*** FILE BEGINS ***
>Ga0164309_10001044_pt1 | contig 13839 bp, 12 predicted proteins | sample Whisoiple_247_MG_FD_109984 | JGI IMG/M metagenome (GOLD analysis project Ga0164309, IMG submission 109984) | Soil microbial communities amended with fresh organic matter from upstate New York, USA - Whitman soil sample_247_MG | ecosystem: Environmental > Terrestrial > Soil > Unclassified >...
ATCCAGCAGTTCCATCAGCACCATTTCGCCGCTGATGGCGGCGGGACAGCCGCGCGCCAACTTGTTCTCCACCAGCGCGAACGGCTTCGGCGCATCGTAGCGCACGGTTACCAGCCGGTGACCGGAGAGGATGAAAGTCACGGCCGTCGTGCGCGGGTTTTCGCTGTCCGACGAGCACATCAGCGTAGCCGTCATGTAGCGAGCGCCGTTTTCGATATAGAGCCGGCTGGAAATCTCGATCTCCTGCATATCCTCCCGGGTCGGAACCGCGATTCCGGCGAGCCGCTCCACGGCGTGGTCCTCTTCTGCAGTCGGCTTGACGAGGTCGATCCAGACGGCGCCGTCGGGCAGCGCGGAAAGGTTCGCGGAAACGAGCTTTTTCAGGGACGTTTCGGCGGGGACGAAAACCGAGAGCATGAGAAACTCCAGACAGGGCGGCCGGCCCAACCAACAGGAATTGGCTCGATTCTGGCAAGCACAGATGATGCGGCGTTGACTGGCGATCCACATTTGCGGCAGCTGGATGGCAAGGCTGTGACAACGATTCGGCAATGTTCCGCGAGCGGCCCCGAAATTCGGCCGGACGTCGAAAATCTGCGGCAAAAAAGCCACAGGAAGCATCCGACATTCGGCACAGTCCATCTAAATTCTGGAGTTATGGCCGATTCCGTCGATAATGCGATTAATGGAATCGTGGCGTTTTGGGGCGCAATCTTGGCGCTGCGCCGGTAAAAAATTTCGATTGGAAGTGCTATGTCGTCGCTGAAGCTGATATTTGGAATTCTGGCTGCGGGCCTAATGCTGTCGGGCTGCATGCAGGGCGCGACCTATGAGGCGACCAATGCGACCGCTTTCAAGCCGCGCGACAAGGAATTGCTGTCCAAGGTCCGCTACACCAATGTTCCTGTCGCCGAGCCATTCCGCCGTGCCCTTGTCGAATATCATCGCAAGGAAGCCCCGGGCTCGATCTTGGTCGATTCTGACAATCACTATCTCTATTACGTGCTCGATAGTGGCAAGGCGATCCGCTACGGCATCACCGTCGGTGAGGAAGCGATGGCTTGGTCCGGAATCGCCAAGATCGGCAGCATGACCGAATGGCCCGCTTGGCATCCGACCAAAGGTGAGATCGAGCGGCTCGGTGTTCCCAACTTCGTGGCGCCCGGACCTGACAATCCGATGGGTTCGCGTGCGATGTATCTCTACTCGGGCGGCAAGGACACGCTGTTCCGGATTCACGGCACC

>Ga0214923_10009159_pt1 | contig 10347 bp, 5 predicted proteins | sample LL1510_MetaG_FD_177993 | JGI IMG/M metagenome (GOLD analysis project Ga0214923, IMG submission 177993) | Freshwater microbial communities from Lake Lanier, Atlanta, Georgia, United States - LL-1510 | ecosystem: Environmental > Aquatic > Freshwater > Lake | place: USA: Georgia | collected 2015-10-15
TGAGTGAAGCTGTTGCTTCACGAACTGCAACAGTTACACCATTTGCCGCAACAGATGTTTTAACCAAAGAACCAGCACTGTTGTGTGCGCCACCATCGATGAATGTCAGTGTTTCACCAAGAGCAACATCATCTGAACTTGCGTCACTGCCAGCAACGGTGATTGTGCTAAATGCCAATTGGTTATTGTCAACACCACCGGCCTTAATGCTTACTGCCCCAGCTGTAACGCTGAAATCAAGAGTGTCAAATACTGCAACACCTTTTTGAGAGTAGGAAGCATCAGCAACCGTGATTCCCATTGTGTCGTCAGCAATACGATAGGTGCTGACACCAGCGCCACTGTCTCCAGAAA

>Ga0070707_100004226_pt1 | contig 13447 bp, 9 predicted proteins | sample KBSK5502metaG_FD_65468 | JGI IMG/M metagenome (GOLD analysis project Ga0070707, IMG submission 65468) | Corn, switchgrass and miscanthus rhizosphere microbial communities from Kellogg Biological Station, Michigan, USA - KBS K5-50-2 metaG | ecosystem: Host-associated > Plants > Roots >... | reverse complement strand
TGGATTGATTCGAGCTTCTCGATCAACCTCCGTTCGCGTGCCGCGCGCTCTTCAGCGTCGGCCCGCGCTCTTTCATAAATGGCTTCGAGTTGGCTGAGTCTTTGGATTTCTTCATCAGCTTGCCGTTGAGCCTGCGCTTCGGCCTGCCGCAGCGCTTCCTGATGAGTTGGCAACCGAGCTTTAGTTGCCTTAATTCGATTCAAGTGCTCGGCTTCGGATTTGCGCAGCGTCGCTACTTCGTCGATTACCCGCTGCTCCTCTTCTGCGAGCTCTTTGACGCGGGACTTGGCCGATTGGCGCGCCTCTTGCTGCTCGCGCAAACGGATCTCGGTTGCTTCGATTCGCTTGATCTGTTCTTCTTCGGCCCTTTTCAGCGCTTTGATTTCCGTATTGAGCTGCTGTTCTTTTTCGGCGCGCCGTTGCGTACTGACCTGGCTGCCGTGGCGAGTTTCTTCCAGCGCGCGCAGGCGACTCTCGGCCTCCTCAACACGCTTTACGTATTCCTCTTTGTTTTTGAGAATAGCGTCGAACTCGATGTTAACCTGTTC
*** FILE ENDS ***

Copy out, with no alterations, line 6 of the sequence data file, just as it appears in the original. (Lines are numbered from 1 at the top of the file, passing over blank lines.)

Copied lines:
TGGATTGATTCGAGCTTCTCGATCAACCTCCGTTCGCGTGCCGCGCGCTCTTCAGCGTCGGCCCGCGCTCTTTCATAAATGGCTTCGAGTTGGCTGAGTCTTTGGATTTCTTCATCAGCTTGCCGTTGAGCCTGCGCTTCGGCCTGCCGCAGCGCTTCCTGATGAGTTGGCAACCGAGCTTTAGTTGCCTTAATTCGATTCAAGTGCTCGGCTTCGGATTTGCGCAGCGTCGCTACTTCGTCGATTACCCGCTGCTCCTCTTCTGCGAGCTCTTTGACGCGGGACTTGGCCGATTGGCGCGCCTCTTGCTGCTCGCGCAAACGGATCTCGGTTGCTTCGATTCGCTTGATCTGTTCTTCTTCGGCCCTTTTCAGCGCTTTGATTTCCGTATTGAGCTGCTGTTCTTTTTCGGCGCGCCGTTGCGTACTGACCTGGCTGCCGTGGCGAGTTTCTTCCAGCGCGCGCAGGCGACTCTCGGCCTCCTCAACACGCTTTACGTATTCCTCTTTGTTTTTGAGAATAGCGTCGAACTCGATGTTAACCTGTTC